Yea, I’m glad Mom finally agreed to set it free. There’s more room in the garage, of course, and the woman who bought it needed a small one (which is becoming harder and harder to find these days). Odd, isn’t it, how we find the strangest things to blog about!
I laughed and laughed when I saw what your subject matter really is. When I saw “Toro”, all I could think was that you were writing about the mascot of the ill-fated Houston Texans. The way they’ve been playing, it wouldn’t have surprised me to know they decided to barbeque Toro.
This is much better- and everyone benefits!
Glad you got a chuckle from this one, Linda. The poor Texans — I watched part of that game last night, and they started out so impressively. If I were superstitious, I’d say I went to bed too soon (and they should have paid me to keep watching, ha!)
I think this is so sweet, Debbie. I suppose it’s funny what items remain after loved ones pass that conjure up memories. What a good daughter you were to hop on that old Toro and mow the lawn. Maybe my kids will feel that way about my sewing machine some day. I would like to think one of my daughters will keep it and use it and maybe hear me humming as they stitch.
Thanks, Barb. My mom has a sewing machine (which she always grumbled about), yet neither my sis nor I sew. I imagine that will be something donated to charity (and Mom would say, Good riddance!). Here’s hoping your daughters can make better use of the one you’ve enjoyed!
We often hang onto things out of sentiment and then mind it a great joy to see others appreciating the object just as much. What sweet memories you must have of watching your father and Domer on it years ago.
If circumstances had been different, we probably would have kept the Toro. But I got busy with work, Domer took off for college, and we found wonderful yard help. That put our lawn mower on mothballs too soon — and it sat there too long. I’m glad this woman came along who’d been wanting one just like ours forever!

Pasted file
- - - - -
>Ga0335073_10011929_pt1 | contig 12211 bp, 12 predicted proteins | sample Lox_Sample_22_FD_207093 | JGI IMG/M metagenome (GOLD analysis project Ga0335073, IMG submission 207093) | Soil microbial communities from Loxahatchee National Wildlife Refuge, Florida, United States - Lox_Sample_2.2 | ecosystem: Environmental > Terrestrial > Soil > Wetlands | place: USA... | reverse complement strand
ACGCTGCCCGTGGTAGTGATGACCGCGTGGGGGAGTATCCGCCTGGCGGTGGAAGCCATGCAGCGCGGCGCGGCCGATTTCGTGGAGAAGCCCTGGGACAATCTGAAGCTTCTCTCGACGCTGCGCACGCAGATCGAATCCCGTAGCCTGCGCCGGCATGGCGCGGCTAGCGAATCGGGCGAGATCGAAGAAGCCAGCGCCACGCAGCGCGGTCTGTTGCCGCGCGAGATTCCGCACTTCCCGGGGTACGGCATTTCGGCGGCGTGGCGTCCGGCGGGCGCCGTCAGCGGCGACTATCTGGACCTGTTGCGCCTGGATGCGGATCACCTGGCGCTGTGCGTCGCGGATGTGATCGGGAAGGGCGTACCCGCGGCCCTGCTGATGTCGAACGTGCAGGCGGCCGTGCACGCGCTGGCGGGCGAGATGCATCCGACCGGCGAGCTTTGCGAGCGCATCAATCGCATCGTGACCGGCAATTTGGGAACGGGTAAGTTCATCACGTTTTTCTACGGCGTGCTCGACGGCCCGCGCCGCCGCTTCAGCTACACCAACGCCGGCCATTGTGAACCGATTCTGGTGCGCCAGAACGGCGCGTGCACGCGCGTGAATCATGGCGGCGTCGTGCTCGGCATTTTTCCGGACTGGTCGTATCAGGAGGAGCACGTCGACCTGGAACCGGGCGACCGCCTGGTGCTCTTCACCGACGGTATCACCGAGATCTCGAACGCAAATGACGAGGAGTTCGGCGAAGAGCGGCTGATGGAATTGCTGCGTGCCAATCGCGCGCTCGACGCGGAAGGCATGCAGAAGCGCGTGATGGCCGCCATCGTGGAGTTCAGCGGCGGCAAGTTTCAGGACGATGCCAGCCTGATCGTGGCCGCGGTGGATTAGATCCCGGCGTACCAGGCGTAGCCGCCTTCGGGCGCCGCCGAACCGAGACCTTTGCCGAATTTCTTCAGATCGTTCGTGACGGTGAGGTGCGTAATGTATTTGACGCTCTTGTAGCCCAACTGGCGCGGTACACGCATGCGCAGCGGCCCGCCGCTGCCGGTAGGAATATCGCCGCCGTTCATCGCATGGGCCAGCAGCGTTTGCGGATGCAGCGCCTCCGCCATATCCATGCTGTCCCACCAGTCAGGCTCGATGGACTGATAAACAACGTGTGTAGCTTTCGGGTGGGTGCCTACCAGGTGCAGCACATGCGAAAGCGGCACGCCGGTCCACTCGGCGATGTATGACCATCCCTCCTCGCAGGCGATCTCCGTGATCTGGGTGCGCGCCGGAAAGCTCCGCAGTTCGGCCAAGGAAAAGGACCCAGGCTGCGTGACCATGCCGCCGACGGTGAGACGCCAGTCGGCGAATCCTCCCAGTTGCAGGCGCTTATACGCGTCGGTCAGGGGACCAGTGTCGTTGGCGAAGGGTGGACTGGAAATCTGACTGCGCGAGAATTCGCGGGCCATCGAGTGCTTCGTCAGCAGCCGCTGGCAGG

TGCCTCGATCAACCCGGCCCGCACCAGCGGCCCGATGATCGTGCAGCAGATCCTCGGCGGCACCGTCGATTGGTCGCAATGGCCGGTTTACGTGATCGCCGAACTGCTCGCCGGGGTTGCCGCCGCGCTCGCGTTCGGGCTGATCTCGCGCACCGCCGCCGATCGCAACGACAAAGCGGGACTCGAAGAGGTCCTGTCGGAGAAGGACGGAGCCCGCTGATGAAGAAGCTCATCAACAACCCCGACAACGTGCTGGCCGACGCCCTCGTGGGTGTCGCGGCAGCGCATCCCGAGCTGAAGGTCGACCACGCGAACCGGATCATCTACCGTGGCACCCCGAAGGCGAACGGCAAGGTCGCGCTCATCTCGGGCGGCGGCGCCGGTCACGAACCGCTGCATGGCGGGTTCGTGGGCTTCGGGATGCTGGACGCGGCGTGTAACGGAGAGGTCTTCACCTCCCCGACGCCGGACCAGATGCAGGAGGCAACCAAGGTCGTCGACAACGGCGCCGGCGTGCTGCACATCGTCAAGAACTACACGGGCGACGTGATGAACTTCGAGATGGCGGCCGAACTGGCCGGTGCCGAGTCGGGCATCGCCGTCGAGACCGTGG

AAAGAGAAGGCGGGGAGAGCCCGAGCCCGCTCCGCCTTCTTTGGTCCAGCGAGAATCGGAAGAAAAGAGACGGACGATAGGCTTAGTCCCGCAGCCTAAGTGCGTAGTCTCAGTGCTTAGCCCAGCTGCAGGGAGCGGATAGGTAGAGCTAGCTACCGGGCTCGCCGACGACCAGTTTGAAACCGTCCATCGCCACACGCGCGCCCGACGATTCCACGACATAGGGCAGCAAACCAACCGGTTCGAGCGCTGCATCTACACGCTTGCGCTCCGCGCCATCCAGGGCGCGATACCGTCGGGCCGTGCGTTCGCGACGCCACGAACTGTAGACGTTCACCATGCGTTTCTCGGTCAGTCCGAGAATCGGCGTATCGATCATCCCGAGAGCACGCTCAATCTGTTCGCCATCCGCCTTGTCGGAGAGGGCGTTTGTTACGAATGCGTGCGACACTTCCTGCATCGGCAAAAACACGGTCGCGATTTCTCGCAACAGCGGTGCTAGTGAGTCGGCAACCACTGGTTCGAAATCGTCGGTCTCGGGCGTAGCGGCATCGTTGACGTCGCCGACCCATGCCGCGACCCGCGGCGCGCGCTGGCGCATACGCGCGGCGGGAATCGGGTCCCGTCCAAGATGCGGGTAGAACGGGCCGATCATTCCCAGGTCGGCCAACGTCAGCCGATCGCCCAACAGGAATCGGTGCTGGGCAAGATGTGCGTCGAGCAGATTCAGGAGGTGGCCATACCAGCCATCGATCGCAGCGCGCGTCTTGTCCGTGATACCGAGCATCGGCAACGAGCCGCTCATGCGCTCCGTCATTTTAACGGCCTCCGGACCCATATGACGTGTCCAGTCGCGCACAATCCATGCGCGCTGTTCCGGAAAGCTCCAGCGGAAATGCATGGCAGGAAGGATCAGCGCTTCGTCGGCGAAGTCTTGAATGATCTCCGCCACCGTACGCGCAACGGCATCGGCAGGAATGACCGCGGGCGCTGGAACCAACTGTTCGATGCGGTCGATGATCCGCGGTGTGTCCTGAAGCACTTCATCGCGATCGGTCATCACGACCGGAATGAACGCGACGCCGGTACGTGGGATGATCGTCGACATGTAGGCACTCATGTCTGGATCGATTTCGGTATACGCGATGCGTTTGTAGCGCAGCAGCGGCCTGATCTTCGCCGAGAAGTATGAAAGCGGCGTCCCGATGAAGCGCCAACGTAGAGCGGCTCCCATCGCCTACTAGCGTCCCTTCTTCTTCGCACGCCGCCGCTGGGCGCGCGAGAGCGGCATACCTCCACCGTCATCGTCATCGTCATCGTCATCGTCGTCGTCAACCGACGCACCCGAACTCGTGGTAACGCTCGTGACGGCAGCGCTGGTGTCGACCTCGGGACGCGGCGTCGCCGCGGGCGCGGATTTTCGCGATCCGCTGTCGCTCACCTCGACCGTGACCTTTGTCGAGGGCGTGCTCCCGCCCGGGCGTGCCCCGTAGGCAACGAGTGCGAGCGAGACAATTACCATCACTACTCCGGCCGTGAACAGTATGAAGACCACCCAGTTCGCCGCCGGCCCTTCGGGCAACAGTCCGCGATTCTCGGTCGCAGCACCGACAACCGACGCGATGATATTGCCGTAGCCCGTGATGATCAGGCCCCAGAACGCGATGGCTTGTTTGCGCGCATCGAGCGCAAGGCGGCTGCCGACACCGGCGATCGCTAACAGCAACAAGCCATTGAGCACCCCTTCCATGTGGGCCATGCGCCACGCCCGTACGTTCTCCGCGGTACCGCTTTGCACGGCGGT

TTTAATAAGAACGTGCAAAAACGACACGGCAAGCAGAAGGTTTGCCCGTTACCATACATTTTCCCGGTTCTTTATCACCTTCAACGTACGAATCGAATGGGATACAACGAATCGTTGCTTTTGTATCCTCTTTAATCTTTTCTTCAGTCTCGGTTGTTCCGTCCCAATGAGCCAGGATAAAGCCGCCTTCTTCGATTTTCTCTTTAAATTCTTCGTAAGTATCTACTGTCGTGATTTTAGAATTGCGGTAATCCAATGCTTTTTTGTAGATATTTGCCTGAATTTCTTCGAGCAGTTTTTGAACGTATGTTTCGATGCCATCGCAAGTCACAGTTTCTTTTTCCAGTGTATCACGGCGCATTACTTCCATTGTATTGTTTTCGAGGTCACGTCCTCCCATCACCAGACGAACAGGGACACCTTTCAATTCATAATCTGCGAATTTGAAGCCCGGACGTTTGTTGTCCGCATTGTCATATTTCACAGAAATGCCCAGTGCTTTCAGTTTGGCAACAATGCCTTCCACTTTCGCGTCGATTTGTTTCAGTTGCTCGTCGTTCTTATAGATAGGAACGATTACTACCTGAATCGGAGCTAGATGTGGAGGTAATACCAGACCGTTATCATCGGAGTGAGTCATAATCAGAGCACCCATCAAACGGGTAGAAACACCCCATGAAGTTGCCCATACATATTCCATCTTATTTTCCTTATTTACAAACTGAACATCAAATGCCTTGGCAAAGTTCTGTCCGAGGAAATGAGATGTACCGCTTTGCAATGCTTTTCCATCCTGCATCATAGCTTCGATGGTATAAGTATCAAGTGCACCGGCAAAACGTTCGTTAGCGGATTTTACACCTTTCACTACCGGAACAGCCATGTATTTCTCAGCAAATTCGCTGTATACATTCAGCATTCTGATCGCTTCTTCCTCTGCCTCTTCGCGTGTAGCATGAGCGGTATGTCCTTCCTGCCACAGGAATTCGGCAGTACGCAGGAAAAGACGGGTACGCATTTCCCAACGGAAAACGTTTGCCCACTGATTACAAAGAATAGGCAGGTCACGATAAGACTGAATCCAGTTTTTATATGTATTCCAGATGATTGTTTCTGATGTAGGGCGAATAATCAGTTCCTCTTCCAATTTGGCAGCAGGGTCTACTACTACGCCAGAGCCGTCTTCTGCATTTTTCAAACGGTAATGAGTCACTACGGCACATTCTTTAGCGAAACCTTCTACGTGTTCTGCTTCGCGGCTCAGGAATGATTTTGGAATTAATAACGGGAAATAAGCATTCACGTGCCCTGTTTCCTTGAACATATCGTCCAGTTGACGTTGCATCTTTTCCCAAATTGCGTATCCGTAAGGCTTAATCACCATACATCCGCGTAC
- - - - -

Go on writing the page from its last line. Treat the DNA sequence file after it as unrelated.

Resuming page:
I know our loved ones aren’t the possessions they leave behind, but when it comes down to parting with something that held so many memories, it isn’t easy to do. I’m glad you were able to find it a loving home so Toro can come out of retirement (well, after a winter of hibernation :))
Me, too, Janna. I guess I’m just practical when I say “things” should be used or recycled. Same with clothes. After all, somebody somewhere is probably wishing and hoping for exactly the thing we’re hoarding! Thanks for stopping by.
I think he would be proud. It obviously brought him a lot of joy in using it. He wouldn’t want it sitting there gathering dust. Funny how such simple, everyday things can hold such meaning in our hearts.
You’re so right, Terri. And seeing that empty spot where it used to sit kind of reminds me all over again that Daddy is gone. They say time has a way of healing all wounds; they weren’t exactly right on that one! Guess that’s why it’s good to pick out special things peculiar to our loved ones and keep them.
Recycling at its finest! Glad you found new life for the old Toro. Reminds me of my mother’s sewing machine. It’s stored in my garage. I can’t bear to part with it, but I don’t know how to use it. It would be easier to part with had she not loved to sew so much. Sigh. Some day.
As I told Barb ^, my mom’s sewing machine just might be the first thing to go when she does, Monica. She hated using it and avoided it like the plague, ha! Of course, neither of us girls learned to sew either, so all it would do is sit and gather dust. Much more practical to “recycle” it!!
Debbie, something tells me that given how much pride your dad felt at getting “El Toro,” he would be pleased as punch to see it come to life again. Imagine how happy he will be to see it busy at work come spring! The thought’s enough to make anyone smile! 🙂
You’re so right, Bella. Daddy was so appreciative of that riding mower, especially after walking behind a push mower all those years. And he never truly wanted us girls to have to do yard work. He’d be so glad his mower went to a *woman* who’d been pushing hers for far too long!